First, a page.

If we were in any other business, a risky takeover of a powerful competitor might lead to celebration. Not in our business. Good journalism, which is an essential part of a democracy, thrives on competition. More than anything, competition makes our work better â€” more ambitious, more in-depth, more honest. When people are served by many different, responsible, competing news outlets, they can make more informed
judgments. That is why we, and so many others, are paying such attention to
Rupert Murdochâ€™s purchase of Dow Jones & Company and its crown jewel, The Wall Street Journal.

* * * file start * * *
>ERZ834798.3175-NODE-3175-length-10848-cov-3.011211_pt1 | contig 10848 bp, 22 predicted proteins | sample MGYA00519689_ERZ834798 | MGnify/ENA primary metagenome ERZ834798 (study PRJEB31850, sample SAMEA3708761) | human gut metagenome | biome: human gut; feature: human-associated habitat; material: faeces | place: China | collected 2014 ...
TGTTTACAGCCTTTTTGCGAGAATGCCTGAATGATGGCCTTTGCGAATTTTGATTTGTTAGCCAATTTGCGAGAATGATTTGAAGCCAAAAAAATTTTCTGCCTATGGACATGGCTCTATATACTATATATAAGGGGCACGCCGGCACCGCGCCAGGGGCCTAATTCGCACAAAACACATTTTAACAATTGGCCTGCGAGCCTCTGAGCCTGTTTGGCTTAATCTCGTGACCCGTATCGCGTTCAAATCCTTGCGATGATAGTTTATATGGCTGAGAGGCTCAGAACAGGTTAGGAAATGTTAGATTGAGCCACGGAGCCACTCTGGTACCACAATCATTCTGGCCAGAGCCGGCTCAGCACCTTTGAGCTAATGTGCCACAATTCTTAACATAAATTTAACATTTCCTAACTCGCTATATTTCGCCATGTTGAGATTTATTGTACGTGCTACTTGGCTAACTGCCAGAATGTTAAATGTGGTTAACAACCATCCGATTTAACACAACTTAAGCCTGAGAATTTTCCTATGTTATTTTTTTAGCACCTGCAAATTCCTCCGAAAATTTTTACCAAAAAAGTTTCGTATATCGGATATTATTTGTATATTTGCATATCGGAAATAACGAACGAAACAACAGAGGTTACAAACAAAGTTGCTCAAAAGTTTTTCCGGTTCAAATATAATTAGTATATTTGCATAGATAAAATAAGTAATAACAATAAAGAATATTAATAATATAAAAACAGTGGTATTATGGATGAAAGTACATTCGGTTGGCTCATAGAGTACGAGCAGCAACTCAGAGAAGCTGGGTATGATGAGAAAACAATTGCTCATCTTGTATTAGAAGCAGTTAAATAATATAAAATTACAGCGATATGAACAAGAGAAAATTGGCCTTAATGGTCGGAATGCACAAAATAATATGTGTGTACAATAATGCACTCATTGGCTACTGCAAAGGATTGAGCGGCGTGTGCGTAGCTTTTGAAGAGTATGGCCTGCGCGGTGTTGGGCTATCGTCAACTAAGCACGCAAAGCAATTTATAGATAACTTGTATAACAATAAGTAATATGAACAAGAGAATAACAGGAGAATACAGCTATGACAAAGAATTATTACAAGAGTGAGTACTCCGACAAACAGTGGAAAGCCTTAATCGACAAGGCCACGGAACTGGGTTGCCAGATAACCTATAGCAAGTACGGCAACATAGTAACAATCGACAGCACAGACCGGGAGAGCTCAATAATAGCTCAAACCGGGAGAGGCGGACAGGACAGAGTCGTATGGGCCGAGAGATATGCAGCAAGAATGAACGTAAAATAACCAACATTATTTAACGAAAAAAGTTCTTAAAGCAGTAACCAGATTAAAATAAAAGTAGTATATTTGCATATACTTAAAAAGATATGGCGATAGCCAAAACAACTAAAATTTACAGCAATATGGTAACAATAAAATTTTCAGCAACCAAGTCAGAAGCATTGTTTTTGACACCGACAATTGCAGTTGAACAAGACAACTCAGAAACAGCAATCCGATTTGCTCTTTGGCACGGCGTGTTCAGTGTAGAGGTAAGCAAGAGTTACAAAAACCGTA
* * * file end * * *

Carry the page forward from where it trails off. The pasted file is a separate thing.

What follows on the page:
For years, The Journal has been the model of a responsible and challenging competitor, not just in business news but also in its investigative reporting. Just this year, The Journal won two Pulitzer prizes: for its reporting on business executives unfairly enriching themselves with backdated stock options; and for articles on the high social and environmental costs of Chinaâ€™s rush into capitalism. Coverage like that drives us all to work harder . The best way for Murdoch to protect his $5 billion investment is to protect The Journalâ€™s editorial quality and integrity. That will mean continued high-quality competition for The Times and other news organisations. And that will be good news for all Americans.